The latest in the Sebastian St. Cyr series does not dissappoint. The mystery and plot line was inspired by Tennyson's Lady of Shallot and I just loved the symbolism as well as the interweaving of various aspects of the poem into the storyline. I recommend reading the poem both before and after so you can spot the various references. The mystery itself is well planned and interwoven with the protagonist's life. It is the characters, however, that keep you coming back to this series. They are realistic, sympathetic and I've become quite attached to them. The author has a bit of a sarcastic sense of humor and this comes out in some of her characters. Watch for the reference to a "brace of partridges". This and several other comments had me laughing out loud. I highly recommend the series, but, though each one stands alone, I heartily recommend starting at the beginning and let the story of Sebastian's life unfold. The narrator's lovely accent lends itself to easy listening and accents the story wonderfully.
I love (almost) everything Bill Bryson writes, especially A Brief History of Nearly Everything. More recently, Shakespeare was good but not great. I am now only through the FIRST chapter (of six) in this book, Made in America, and it is horrible. At least half of this chapter is a repeat of Bryson's etymology lessons in Shakespeare, and the rest is like someone literally reading from a dictionary.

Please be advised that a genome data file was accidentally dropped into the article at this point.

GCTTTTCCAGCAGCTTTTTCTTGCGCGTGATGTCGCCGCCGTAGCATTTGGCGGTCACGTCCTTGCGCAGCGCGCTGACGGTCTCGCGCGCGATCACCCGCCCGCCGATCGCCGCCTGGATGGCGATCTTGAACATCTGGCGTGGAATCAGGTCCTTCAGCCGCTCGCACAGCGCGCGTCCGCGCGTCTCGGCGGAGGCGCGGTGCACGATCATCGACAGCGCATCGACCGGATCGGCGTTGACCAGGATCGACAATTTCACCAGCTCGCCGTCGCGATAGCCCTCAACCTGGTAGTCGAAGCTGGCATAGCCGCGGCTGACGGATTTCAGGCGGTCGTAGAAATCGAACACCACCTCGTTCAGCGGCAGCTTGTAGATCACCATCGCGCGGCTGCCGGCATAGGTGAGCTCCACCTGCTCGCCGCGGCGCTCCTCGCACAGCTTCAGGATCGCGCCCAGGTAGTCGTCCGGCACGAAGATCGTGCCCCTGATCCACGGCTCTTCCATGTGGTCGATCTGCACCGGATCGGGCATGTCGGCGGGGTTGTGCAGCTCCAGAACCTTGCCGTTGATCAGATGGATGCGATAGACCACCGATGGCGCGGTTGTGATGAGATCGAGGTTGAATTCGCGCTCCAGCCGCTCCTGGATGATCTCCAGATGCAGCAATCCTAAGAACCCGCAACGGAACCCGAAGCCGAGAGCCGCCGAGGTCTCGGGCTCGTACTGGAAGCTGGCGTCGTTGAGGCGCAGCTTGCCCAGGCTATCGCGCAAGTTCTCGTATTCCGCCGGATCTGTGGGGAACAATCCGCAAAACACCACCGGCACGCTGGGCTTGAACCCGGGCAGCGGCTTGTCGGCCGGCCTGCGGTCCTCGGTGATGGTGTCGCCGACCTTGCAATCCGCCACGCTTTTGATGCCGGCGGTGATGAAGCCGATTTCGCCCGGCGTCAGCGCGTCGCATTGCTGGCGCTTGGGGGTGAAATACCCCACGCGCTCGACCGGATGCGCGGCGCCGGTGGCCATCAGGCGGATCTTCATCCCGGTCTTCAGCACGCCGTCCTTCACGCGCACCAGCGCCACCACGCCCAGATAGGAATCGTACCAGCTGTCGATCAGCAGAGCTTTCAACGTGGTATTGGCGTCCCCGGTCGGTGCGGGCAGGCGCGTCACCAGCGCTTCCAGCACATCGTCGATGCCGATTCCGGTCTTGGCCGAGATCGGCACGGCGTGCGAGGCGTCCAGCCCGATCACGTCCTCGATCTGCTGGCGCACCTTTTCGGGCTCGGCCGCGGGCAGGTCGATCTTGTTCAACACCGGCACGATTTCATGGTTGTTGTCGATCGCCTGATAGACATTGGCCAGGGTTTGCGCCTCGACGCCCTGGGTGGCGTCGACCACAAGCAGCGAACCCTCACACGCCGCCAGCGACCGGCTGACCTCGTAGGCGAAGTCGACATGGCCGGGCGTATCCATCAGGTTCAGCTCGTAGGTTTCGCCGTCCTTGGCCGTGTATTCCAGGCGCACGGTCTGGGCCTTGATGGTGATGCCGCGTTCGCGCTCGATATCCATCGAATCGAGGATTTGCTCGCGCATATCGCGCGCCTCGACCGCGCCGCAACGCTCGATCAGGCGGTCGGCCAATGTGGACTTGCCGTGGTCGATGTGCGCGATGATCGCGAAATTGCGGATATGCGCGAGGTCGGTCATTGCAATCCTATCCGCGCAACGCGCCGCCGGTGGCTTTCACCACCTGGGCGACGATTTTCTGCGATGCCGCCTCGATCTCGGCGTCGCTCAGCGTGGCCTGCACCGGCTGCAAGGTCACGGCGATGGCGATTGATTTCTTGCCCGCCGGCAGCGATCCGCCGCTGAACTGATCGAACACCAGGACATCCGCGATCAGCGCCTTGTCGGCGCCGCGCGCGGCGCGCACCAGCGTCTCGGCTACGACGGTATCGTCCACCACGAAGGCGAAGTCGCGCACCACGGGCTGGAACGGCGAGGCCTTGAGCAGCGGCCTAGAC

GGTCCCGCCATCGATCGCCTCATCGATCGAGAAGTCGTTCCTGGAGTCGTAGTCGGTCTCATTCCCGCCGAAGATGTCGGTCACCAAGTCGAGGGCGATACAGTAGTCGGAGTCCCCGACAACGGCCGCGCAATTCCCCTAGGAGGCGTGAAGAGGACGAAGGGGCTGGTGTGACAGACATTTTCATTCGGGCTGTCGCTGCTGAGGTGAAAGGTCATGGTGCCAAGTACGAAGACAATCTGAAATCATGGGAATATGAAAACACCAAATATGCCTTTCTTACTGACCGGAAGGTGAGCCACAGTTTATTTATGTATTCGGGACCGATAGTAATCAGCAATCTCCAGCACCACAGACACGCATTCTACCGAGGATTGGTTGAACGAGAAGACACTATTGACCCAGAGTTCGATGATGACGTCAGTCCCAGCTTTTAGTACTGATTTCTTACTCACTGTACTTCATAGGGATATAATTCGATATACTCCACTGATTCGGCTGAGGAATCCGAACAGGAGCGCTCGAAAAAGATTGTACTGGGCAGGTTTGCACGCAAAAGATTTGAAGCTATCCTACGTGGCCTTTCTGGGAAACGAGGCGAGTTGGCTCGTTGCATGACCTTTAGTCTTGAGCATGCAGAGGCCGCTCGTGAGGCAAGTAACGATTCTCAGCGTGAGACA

This book is (so far) devoid of the meandering but amusing "yarns" of which Bryson typically makes good use. This book is bland, repetitive, shallow and lacks any coherent overarching story upon which to hang what feels like a Google look-up of a list of words.
Mr. Roberts tone was flat and uninteresting. It is neither pleasant, nor does it convey any emotion as to better inform the reader when something of excitement is going on. Admittedly in this book there seems to have been no such excitement, but I expected more. I miss Bill Bryson's voice narrating, and Mr. Roberts was notably bland.
I would be thrilled to learn my purchase bought Mr. Bryson a drink or fine meal. Given how poor this book has been, he owes me one.
Come back to us Bill Bryson. We miss you.
Report Inappropriate Content
If you find this review inappropriate and think it should be removed from our site, let us know. This report will be reviewed by Audible and we will take appropriate action.